Djokovic, the other one of the ‘big four’ and in solitary splendour in the top half of the draw, was clearly amused:
“Well, [smiling], I think it’s going to be a great Monday for tennis.”
Indeed, as the gates opened at 10.30 on the first Monday, it was Federer warming up on Court 11 against Marin Cilic—laid back, bandana-less, watched by compatriot and former Wimbledon champion Goran Ivansevic.
Cream cashmere scarf in place to sign some autographs, Federer overlapped with Nadal as he began an altogether more urgent, powerful warm-up with friend Juan Monaco in the firing line.
Later it would be Murray: All three men were schedule across Centre and No1 Court in the day’s schedule.
Murray is appearing the day after a revealing BBC documentary that showed not just his training regime—iced baths and all—but much of the emotional character under the wall he has erected around himself in public.
As the home favourite for the title this year, it seems appropriate to give the last word to him. Certainly he looked and sounded very relaxed in his news conference, and contrary to the extra pressure he may have felt in previous years, he now revels in the idea of home support:
“It’s very important. In all sports really when you play with the crowd behind you or the home crowd, yeah, it makes a huge difference. Not always just for you, but the guy you’re playing against, as well. They can feel a bit intimidated, or if you get a lead on them, it can be hard to come back from that.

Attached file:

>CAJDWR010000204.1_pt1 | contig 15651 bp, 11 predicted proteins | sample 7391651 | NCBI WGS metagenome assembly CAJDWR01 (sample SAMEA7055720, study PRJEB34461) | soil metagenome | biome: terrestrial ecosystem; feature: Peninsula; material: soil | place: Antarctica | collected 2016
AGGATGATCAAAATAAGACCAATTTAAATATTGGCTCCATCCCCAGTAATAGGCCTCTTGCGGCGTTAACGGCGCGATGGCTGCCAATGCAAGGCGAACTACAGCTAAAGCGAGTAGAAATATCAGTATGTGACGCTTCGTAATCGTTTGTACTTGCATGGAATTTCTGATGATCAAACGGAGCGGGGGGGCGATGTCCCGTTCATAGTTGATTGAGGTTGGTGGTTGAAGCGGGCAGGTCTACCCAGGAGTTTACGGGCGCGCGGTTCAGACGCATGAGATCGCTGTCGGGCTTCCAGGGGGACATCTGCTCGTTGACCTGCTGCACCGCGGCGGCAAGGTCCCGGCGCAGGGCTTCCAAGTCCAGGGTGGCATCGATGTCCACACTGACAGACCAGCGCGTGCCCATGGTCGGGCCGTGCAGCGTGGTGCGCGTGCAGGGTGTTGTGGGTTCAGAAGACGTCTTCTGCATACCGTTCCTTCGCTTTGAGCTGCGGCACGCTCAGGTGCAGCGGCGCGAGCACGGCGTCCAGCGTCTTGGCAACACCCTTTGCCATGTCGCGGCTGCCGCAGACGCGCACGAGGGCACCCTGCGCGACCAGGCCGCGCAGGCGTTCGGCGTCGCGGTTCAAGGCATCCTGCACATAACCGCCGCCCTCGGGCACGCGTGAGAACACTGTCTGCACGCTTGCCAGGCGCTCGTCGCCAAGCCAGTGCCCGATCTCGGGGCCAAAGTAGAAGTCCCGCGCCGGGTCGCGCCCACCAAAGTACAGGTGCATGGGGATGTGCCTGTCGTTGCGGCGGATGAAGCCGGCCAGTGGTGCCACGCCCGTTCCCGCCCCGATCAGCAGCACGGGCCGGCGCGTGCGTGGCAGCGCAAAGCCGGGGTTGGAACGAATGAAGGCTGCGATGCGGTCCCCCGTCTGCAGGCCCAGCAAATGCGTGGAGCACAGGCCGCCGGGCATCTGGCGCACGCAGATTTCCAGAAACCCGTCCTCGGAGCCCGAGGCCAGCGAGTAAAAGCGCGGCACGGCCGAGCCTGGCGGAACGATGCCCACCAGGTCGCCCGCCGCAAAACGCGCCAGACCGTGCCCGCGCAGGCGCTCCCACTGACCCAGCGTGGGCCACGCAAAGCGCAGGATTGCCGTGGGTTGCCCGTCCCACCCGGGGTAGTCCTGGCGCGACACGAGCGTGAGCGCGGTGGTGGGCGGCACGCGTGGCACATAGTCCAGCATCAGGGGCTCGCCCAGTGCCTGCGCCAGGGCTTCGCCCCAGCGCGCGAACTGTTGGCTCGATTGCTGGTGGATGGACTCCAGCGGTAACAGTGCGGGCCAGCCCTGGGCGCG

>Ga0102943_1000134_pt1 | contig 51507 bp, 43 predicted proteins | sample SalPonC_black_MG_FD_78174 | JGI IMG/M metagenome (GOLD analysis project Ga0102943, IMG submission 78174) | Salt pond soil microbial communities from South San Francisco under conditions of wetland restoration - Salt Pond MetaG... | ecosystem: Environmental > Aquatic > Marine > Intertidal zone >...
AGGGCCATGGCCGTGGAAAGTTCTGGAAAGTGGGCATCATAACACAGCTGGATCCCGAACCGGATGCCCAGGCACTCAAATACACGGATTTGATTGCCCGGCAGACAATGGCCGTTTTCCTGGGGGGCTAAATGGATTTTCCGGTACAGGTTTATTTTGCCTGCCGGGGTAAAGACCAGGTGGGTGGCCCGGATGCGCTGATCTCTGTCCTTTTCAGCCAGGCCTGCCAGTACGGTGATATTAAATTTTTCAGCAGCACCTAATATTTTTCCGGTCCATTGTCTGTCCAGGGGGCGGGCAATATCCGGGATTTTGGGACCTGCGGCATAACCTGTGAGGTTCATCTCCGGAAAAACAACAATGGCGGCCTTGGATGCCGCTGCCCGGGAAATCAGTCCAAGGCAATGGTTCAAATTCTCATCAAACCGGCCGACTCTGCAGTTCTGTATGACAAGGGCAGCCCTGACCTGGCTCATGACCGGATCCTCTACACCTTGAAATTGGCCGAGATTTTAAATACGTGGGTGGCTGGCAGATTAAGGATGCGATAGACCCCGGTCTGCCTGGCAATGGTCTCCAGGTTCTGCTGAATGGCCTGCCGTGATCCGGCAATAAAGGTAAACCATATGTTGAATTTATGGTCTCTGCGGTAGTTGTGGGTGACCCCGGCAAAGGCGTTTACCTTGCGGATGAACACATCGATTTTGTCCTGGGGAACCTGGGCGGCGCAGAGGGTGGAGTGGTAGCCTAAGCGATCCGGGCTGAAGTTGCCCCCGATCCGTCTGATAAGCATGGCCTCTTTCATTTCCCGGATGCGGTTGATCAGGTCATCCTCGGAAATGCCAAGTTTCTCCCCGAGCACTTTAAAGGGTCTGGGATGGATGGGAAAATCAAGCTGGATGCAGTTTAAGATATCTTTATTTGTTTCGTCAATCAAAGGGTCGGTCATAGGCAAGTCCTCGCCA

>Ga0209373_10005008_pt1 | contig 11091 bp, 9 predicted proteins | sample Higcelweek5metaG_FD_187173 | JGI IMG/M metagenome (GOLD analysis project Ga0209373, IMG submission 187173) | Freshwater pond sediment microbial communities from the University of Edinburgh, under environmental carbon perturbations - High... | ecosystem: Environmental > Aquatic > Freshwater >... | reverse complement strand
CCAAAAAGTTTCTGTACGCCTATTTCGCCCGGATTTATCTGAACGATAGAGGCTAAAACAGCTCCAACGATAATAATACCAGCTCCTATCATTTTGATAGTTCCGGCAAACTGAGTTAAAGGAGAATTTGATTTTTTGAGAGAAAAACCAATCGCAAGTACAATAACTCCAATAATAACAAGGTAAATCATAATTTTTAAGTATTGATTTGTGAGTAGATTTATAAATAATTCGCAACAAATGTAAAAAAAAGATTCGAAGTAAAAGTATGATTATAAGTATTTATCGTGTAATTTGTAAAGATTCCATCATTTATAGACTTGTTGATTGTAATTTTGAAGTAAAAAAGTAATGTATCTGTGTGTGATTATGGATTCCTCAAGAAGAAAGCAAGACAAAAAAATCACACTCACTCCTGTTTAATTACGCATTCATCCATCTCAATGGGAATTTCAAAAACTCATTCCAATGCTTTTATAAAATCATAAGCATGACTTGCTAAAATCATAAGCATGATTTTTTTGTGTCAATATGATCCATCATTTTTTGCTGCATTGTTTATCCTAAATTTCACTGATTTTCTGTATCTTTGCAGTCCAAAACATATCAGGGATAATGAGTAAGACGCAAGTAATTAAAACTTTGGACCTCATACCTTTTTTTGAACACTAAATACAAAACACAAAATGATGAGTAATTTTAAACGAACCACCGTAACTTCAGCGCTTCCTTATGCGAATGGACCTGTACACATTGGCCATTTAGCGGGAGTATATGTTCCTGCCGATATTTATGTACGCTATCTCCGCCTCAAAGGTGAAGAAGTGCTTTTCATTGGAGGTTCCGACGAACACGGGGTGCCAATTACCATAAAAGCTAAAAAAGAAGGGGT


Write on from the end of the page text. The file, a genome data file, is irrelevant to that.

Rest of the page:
“I like being nervous before a match. Maybe some players don’t like that. I get very nervous before matches here, but I often feel like that helps me play my best tennis. It maybe helps me concentrate better. Some people may feel like they make bad decisions on the court or they don’t move as well or whatever it is. You know, I just feel like it makes me focus my mind a bit better.”
Djokovic was asked how he thought Murray coped with the pressure of home expectation:
“I think he handles pressure really well. But everybody feels pressure: It is part of what we do, part of professional sport. It’s a challenge, but it’s also a privilege because having pressure means that you’re doing something that is important, that is very valuable. You have to learn how to deal with it, you know, and accept it.”
It sounds as though Murray has done just that… so, all you British fans out there, show your love.